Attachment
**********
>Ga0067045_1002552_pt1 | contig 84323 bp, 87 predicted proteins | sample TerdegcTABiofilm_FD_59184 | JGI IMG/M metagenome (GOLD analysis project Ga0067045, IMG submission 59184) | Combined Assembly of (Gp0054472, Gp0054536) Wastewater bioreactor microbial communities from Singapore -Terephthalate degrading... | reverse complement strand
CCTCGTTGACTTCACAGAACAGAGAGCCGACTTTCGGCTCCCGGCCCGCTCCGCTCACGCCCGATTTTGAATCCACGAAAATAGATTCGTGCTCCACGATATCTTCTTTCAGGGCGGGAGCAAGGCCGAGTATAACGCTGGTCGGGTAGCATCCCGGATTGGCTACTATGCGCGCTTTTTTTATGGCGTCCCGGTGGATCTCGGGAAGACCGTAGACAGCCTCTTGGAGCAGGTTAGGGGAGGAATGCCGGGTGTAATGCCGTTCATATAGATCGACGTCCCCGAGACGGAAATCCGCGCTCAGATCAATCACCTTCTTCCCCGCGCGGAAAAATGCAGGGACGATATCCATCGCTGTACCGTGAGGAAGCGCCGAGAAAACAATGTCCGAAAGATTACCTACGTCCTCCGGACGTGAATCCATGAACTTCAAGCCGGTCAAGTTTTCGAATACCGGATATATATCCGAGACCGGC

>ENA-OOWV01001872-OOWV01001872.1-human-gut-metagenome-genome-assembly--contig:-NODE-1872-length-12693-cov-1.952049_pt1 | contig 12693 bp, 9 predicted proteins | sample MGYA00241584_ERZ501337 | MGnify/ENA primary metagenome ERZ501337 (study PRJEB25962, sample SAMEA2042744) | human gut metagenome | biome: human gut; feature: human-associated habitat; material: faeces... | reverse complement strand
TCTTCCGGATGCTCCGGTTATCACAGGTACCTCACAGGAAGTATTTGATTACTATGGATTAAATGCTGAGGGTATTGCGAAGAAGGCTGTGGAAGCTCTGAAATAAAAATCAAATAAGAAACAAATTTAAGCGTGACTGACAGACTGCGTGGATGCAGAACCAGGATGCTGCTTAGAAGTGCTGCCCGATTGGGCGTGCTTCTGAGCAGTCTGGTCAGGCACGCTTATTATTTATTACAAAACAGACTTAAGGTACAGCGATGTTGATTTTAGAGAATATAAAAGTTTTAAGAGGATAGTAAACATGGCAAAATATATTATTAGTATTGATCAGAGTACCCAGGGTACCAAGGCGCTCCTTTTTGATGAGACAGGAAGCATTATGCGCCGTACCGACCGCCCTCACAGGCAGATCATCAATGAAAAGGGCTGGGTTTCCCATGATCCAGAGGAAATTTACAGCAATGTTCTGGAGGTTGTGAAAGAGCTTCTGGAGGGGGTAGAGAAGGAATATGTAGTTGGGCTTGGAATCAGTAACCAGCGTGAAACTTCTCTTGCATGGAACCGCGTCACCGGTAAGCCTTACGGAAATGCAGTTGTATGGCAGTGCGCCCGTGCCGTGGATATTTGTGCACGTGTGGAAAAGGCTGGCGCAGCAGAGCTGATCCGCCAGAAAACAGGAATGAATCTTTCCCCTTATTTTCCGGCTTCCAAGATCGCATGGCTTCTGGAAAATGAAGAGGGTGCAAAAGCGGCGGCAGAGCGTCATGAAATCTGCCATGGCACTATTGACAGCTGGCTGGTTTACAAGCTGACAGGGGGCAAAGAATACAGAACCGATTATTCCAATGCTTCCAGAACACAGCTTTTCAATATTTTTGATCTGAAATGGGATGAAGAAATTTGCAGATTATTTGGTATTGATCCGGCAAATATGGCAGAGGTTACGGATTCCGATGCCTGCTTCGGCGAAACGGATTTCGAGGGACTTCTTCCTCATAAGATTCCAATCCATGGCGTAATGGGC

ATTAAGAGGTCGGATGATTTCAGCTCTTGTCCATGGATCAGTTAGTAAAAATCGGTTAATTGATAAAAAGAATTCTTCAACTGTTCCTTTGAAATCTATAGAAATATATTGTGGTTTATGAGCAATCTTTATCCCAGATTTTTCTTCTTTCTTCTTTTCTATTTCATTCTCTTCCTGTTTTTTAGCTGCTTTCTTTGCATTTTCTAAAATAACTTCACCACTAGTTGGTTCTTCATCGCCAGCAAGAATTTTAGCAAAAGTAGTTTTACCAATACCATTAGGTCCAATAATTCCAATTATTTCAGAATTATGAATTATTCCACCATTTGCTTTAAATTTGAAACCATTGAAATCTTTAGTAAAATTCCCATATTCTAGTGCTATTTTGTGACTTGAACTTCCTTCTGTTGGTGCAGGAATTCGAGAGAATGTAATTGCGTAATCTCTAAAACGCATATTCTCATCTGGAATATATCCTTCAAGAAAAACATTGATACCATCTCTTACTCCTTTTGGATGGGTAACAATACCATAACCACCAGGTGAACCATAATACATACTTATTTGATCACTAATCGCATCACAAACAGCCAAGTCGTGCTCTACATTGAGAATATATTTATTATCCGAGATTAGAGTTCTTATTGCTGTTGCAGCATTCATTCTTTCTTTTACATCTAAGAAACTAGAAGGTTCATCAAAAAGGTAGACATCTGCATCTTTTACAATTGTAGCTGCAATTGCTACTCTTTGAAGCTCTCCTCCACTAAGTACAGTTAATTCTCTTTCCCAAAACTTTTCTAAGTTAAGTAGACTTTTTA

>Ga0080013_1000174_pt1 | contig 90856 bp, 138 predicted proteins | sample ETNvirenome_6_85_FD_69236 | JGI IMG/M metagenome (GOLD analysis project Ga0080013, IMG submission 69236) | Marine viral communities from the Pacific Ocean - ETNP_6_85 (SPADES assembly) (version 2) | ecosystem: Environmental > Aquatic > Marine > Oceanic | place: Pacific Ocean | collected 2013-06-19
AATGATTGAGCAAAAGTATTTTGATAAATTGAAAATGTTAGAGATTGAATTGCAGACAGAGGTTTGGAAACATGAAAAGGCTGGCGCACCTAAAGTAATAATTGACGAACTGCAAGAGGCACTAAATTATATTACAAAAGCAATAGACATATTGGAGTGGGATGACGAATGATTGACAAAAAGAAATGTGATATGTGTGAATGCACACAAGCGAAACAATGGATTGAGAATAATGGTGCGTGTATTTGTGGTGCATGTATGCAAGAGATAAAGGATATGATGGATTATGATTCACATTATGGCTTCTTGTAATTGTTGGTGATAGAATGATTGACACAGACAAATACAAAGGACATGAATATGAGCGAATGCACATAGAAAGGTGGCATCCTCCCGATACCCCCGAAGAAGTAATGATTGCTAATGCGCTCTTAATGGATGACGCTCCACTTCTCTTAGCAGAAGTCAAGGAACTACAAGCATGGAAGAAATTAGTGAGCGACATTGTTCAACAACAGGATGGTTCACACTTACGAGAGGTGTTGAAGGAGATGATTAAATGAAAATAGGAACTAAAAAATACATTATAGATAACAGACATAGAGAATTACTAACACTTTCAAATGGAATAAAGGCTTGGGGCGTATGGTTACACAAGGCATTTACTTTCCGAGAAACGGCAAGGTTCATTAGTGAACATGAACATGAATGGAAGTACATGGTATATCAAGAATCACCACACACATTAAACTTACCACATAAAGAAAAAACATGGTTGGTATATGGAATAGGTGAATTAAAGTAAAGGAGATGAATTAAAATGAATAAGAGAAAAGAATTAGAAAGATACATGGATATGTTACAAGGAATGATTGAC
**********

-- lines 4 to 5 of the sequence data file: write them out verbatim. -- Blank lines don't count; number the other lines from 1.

TCTTCCGGATGCTCCGGTTATCACAGGTACCTCACAGGAAGTATTTGATTACTATGGATTAAATGCTGAGGGTATTGCGAAGAAGGCTGTGGAAGCTCTGAAATAAAAATCAAATAAGAAACAAATTTAAGCGTGACTGACAGACTGCGTGGATGCAGAACCAGGATGCTGCTTAGAAGTGCTGCCCGATTGGGCGTGCTTCTGAGCAGTCTGGTCAGGCACGCTTATTATTTATTACAAAACAGACTTAAGGTACAGCGATGTTGATTTTAGAGAATATAAAAGTTTTAAGAGGATAGTAAACATGGCAAAATATATTATTAGTATTGATCAGAGTACCCAGGGTACCAAGGCGCTCCTTTTTGATGAGACAGGAAGCATTATGCGCCGTACCGACCGCCCTCACAGGCAGATCATCAATGAAAAGGGCTGGGTTTCCCATGATCCAGAGGAAATTTACAGCAATGTTCTGGAGGTTGTGAAAGAGCTTCTGGAGGGGGTAGAGAAGGAATATGTAGTTGGGCTTGGAATCAGTAACCAGCGTGAAACTTCTCTTGCATGGAACCGCGTCACCGGTAAGCCTTACGGAAATGCAGTTGTATGGCAGTGCGCCCGTGCCGTGGATATTTGTGCACGTGTGGAAAAGGCTGGCGCAGCAGAGCTGATCCGCCAGAAAACAGGAATGAATCTTTCCCCTTATTTTCCGGCTTCCAAGATCGCATGGCTTCTGGAAAATGAAGAGGGTGCAAAAGCGGCGGCAGAGCGTCATGAAATCTGCCATGGCACTATTGACAGCTGGCTGGTTTACAAGCTGACAGGGGGCAAAGAATACAGAACCGATTATTCCAATGCTTCCAGAACACAGCTTTTCAATATTTTTGATCTGAAATGGGATGAAGAAATTTGCAGATTATTTGGTATTGATCCGGCAAATATGGCAGAGGTTACGGATTCCGATGCCTGCTTCGGCGAAACGGATTTCGAGGGACTTCTTCCTCATAAGATTCCAATCCATGGCGTAATGGGC

ATTAAGAGGTCGGATGATTTCAGCTCTTGTCCATGGATCAGTTAGTAAAAATCGGTTAATTGATAAAAAGAATTCTTCAACTGTTCCTTTGAAATCTATAGAAATATATTGTGGTTTATGAGCAATCTTTATCCCAGATTTTTCTTCTTTCTTCTTTTCTATTTCATTCTCTTCCTGTTTTTTAGCTGCTTTCTTTGCATTTTCTAAAATAACTTCACCACTAGTTGGTTCTTCATCGCCAGCAAGAATTTTAGCAAAAGTAGTTTTACCAATACCATTAGGTCCAATAATTCCAATTATTTCAGAATTATGAATTATTCCACCATTTGCTTTAAATTTGAAACCATTGAAATCTTTAGTAAAATTCCCATATTCTAGTGCTATTTTGTGACTTGAACTTCCTTCTGTTGGTGCAGGAATTCGAGAGAATGTAATTGCGTAATCTCTAAAACGCATATTCTCATCTGGAATATATCCTTCAAGAAAAACATTGATACCATCTCTTACTCCTTTTGGATGGGTAACAATACCATAACCACCAGGTGAACCATAATACATACTTATTTGATCACTAATCGCATCACAAACAGCCAAGTCGTGCTCTACATTGAGAATATATTTATTATCCGAGATTAGAGTTCTTATTGCTGTTGCAGCATTCATTCTTTCTTTTACATCTAAGAAACTAGAAGGTTCATCAAAAAGGTAGACATCTGCATCTTTTACAATTGTAGCTGCAATTGCTACTCTTTGAAGCTCTCCTCCACTAAGTACAGTTAATTCTCTTTCCCAAAACTTTTCTAAGTTAAGTAGACTTTTTA